About every fifth child in the Helsinki region (19.1 percent) is of foreign origin, meaning that both of a child's parents are originally from a country other than Finland – most commonly from Estonia, Russia, the former USSR and Somalia.
The rate of internationalisation in the capital region has been fairly brisk; in the year 1990 less than 1 percent of children under 6 with non-Finnish parents lived there. The 10-percent mark was overtaken in 2006.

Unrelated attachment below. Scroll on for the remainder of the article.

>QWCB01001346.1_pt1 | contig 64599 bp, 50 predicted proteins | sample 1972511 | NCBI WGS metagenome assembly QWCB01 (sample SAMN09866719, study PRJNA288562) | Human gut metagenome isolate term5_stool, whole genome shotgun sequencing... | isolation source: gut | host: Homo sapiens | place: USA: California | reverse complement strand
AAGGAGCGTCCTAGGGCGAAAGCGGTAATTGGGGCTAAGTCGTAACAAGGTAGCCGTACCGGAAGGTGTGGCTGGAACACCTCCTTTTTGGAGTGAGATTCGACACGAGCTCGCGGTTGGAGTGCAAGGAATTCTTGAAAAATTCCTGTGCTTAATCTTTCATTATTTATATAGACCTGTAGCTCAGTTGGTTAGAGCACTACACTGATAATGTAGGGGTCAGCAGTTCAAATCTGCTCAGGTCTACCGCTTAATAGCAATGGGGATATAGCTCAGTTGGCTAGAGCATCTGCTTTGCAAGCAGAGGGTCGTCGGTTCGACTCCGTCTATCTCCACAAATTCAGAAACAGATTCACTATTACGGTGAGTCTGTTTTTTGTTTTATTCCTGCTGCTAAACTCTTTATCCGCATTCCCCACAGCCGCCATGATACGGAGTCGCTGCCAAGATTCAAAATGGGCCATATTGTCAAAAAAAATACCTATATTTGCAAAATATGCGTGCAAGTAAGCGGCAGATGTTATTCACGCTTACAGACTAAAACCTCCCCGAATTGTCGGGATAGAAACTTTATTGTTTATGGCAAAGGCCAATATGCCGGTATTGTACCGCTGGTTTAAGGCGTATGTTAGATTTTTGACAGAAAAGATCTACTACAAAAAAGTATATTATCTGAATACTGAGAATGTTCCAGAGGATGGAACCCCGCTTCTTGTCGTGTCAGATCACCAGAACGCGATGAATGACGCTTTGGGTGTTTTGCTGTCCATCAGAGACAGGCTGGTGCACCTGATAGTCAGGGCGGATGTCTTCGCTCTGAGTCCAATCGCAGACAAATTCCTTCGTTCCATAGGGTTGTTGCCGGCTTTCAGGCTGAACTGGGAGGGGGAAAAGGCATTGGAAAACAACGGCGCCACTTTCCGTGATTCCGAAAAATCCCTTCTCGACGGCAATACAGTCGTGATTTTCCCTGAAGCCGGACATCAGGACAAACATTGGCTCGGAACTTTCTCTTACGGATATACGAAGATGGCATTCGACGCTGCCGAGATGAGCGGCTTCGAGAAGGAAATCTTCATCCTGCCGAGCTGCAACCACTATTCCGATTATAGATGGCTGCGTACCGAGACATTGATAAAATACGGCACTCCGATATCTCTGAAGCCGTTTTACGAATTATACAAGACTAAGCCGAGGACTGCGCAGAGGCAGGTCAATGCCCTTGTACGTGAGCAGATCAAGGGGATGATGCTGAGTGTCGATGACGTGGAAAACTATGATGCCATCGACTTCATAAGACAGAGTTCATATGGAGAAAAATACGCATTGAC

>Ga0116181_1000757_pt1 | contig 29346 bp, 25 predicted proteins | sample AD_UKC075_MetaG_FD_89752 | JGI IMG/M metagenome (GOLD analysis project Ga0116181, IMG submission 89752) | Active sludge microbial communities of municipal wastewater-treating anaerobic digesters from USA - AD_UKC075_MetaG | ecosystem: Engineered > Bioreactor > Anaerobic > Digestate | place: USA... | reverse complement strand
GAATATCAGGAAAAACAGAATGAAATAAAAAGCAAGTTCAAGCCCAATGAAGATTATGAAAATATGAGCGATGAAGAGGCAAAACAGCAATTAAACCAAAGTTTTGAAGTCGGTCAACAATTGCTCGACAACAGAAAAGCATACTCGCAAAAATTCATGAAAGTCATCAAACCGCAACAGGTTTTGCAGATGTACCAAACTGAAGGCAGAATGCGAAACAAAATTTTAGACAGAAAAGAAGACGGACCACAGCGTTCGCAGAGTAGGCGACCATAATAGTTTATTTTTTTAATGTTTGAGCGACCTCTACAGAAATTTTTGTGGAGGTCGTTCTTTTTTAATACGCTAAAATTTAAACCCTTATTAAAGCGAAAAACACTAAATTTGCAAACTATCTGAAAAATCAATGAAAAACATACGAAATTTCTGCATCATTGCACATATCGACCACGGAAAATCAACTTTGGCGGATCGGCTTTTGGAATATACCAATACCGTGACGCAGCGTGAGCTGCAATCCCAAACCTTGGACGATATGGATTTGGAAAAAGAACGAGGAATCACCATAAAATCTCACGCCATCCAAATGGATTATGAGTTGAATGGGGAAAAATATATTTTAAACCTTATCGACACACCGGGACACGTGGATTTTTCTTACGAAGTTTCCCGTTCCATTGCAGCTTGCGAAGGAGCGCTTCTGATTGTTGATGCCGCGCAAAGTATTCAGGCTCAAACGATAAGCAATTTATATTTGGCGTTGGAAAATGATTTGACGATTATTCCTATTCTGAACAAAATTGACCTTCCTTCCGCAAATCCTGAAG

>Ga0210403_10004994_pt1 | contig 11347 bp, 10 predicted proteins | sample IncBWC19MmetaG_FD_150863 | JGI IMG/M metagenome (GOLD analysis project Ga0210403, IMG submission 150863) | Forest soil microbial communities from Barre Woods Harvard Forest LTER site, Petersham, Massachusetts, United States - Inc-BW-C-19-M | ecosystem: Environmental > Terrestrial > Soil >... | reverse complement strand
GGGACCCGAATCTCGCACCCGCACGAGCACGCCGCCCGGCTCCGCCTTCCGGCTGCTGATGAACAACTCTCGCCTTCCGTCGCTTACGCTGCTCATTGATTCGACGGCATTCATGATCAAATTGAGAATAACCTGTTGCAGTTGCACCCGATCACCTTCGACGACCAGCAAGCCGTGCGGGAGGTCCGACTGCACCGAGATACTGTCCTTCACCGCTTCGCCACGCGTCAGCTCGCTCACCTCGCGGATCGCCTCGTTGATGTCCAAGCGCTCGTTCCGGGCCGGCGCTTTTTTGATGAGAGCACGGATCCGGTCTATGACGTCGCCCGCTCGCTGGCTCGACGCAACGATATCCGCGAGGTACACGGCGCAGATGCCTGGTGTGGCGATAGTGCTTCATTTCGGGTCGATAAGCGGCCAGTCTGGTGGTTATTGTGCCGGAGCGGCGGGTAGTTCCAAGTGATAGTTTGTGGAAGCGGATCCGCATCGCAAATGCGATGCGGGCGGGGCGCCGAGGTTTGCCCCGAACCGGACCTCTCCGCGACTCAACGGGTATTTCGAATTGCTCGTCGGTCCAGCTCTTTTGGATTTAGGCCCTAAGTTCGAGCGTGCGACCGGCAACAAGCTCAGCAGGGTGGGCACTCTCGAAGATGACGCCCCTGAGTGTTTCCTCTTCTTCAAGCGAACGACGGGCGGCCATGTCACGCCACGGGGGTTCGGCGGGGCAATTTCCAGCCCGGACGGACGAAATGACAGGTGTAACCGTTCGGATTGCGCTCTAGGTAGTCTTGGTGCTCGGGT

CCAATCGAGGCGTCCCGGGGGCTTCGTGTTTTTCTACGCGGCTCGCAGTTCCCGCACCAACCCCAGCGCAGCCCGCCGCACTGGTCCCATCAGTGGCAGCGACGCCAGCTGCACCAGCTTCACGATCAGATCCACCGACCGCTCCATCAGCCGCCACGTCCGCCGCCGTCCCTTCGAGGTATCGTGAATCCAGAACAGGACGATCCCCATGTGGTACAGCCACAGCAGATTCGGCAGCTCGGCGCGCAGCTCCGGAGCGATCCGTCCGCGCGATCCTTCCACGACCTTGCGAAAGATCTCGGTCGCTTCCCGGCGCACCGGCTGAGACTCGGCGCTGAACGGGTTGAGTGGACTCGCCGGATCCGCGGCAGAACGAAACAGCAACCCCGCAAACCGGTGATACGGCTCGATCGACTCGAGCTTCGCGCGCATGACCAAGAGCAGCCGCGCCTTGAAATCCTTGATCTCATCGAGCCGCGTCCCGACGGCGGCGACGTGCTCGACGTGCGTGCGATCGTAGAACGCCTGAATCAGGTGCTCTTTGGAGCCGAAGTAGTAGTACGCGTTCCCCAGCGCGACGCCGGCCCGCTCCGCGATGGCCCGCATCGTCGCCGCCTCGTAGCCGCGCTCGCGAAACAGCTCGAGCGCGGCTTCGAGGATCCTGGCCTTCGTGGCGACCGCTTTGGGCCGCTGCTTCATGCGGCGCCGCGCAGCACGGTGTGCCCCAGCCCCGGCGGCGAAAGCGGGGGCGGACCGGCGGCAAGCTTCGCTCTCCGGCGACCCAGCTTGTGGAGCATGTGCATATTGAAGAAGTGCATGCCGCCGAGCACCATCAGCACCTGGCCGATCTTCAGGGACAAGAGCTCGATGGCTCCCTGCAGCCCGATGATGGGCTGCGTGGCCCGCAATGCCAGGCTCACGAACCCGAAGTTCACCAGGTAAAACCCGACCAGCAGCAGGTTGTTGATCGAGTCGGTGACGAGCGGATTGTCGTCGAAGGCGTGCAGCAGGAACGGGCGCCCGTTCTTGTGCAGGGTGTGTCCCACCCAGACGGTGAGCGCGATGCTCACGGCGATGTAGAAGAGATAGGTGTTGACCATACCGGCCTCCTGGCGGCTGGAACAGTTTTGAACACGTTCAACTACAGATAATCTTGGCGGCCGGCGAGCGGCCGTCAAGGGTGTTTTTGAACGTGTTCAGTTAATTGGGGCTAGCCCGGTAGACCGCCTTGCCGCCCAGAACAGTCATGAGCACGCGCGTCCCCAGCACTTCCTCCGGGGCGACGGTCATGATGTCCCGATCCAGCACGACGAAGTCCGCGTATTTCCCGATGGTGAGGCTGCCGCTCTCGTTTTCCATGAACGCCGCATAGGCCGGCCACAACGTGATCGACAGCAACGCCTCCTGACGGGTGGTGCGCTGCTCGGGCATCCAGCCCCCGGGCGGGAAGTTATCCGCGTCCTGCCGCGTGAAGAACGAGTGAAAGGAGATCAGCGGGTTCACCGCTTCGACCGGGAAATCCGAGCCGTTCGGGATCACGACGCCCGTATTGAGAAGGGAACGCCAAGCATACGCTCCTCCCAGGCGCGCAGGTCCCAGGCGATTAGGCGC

On Friday, Statistics Finland published new information which shows that at the end of last year the total proportion of all 0-6-year-old Finns with foreign backgrounds was 8 percent.
The stats also show that immigrants are most likely to settle in and around Helsinki; more than half of those of foreign extraction live in the Uusimaa region. The largest proportion municipally is in Vantaa, at nearly 16 percent.
Of those children with non-Finnish parents 44 percent were from European countries, while African and Asian backgrounds figured at around 27 percent each.